This week I have the great pleasure of introducing you to Joy Connell who works part-time as a nurse and also paints. Read on to discover how Joy manages her time, her very wise attitude to rejection and how she overcomes her doubts.

Joy ConnellJoy was born in London and moved to Yorkshire as a teenager. She qualified as a registered nurse in York, got married and had children. In 1998 she decided to relocate to Brisbane, Australia and she has been there ever since. Her art has especially developed in the last couple of years. As she says, a lifelong love of painting and drawing is rapidly becoming an all consuming passion!

Joy is mentored by Jacqueline Coates. She has completed several private commissions for floral and animal artwork and exhibited around Brisbane in group exhibitions. Recently she won three awards for portrait, landscape and still life at the Beenleigh art show. Not bad considering this was the first time she had entered a competition.


Over to Joy…

Give a brief description of your day job and your artistic activities

My day job is as a telehealth registered nurse with a caseload of patients requiring cardiac rehabilitation and/or diabetes and chronic obstructive pulmonary disease support and education. I work 3 days a week on different shifts and have done this for 7 years. I am now into my 33rd year as a nurse!

My creative side is as a painter. My style is realism and I use oil, acrylics and charcoal on canvas or board. My subject matter is usually florals and animals, particularly dog portraits. No surprise that I really dislike painting city scenes and buildings!


How much time in a day or week do you spend creating? How do you go about your creative practice?

I physically paint or draw almost every day. Up to 10 hours straight if I am left alone in peace. Mentally I paint and draw all the time!  On my days off work I  try to prioritise what project to work on, but am not particularly disciplined and jump around a bit. I can focus sharply though if I have a deadline to meet.

I have a back room in the house set up as a studio. It has good light, a fan and airconditioning plus hifi although I usually prefer to work in the quiet. I wake up excited when the day is free to paint and head for my studio after breakfast and taking Angel out for a walk. If I don’t, I get sad eyes and heaving sighs all day from her!!


How do you manage your time and energy so that you have enough left for creative activities?

It’s a struggle! I get tired, more mentally than physically. I have to be selfish about my time and where I spend it. It helps me to set out a day schedule each morning. I think, OK what needs my attention? Housework, dog, garden, husband, family, renovations or the business side of art? Then I put a time frame against each one and try to stick to it.

When I paint I like to feel free  and fully focussed. By setting a timer on my phone I can forget the worry that I will lose track of time as when the beeper goes off its down tools and back into reality.


What made you decide to start or resume artistic activities? What was the catalyst?

I have neurosensory hearing loss and as I get older it’s getting worse. I want to remain financially independent and have something to do that is interesting, has meaning and keeps me feeling useful in the world. I am using my artistic talent as a solution to my problem!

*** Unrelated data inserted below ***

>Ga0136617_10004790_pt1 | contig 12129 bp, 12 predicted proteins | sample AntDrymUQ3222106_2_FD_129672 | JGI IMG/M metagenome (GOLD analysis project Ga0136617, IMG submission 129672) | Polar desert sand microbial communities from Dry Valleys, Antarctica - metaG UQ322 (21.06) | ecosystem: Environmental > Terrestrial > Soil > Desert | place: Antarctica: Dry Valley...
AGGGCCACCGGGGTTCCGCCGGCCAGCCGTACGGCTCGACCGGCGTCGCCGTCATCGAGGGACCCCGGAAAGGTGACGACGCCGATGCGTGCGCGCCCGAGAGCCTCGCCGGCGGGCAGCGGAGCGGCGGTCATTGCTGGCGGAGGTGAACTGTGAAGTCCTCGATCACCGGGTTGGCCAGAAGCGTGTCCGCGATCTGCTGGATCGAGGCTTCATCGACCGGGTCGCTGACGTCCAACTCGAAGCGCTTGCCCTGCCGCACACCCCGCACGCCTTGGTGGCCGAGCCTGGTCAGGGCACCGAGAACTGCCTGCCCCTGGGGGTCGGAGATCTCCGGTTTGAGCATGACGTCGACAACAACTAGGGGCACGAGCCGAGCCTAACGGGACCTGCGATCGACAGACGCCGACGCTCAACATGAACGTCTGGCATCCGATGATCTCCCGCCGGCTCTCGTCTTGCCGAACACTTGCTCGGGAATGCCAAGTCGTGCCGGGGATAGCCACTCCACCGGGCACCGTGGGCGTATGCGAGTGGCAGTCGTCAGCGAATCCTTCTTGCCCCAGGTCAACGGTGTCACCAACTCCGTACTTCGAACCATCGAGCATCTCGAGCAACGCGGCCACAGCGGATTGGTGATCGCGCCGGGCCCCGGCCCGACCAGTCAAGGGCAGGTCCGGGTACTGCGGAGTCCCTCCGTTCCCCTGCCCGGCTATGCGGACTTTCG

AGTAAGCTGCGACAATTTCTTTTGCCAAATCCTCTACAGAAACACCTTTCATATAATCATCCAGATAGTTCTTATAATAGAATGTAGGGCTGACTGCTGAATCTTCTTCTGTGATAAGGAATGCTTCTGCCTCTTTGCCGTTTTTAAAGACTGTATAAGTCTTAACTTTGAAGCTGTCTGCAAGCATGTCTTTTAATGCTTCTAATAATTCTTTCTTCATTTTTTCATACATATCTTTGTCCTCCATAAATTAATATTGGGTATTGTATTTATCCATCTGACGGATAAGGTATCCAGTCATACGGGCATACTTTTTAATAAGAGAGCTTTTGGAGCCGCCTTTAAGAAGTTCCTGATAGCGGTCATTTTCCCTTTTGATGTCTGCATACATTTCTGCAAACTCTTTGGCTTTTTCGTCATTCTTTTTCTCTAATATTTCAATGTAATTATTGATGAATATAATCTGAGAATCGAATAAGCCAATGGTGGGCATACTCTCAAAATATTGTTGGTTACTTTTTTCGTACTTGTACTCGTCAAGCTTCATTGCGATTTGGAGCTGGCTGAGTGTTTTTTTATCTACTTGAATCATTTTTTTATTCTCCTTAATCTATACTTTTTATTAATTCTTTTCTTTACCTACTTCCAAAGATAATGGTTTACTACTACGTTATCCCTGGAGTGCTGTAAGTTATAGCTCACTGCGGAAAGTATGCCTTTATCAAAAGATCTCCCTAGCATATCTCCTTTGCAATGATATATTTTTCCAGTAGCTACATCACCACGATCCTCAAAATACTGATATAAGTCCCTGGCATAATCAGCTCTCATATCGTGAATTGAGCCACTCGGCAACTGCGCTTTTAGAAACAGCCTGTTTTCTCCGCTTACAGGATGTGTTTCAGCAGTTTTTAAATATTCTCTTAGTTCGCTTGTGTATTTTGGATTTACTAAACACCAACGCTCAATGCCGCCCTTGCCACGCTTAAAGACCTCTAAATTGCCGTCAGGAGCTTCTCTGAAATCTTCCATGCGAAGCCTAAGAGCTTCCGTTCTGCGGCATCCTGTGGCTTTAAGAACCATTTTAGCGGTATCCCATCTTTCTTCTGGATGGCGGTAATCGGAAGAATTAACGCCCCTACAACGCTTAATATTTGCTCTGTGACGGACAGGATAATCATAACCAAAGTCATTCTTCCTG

What one thing would make a difference now to how you go about your creativity?

Having a sales and marketing manager and a book keeper to do all that side of things.  Someone driving the sales and doing all the IT stuff would be great! Not my strong points!


How do you motivate yourself to create when you don’t feel like it or your creative work isn’t going well?

If I am not feeling motivated I don’t push myself. Art is fun for me, it’s not a job as such and I don’t want to feel under any pressure. I enjoy it so much anyway it’s not long before I wander back into the studio and pick up a brush!

If I realise I need a break from painting I give myself permission to do nothing for a day or so.  It’s a bit like reading a good book, I need a break to re-energise my brain. Walking the dog is good for me because I think a lot when I am amongst nature and I get ideas popping into my head.


How do you cope with criticism and rejection?

I try to be objective about criticism and rejection. I find it very useful to put my ego aside and learn from feedback. I acknowledge then squish down any negative emotions and they eventually pass when ignored!  If, for example, I don’t get an art proposal accepted then ok, I am a bit disappointed but think, well there must something else that I am meant to be doing.

A bit of faith in the universe helps. When it comes to it life is too short to worry about what others think. I don’t take any criticisms too seriously. It’s only paint, not life or death!

Generally if I finish an artwork and like it then I am happy. It’s not a problem if someone else doesn’t. If they don’t sell, my house looks fabulous with them on the walls! I win either way.


How do you overcome doubts in your creative abilities and do it anyway?

I just have a go! Every new piece of art is daunting and a challenge. Art is about the creative process and every  piece goes through an ugly or awkward stage.  If in doubt about something I head for You Tube or  a reference book to see if I can learn something that will help.


Find out more about Joy

Check out Joy’s Facebook page at 

You can also see her work at and by searching for Joy Connell at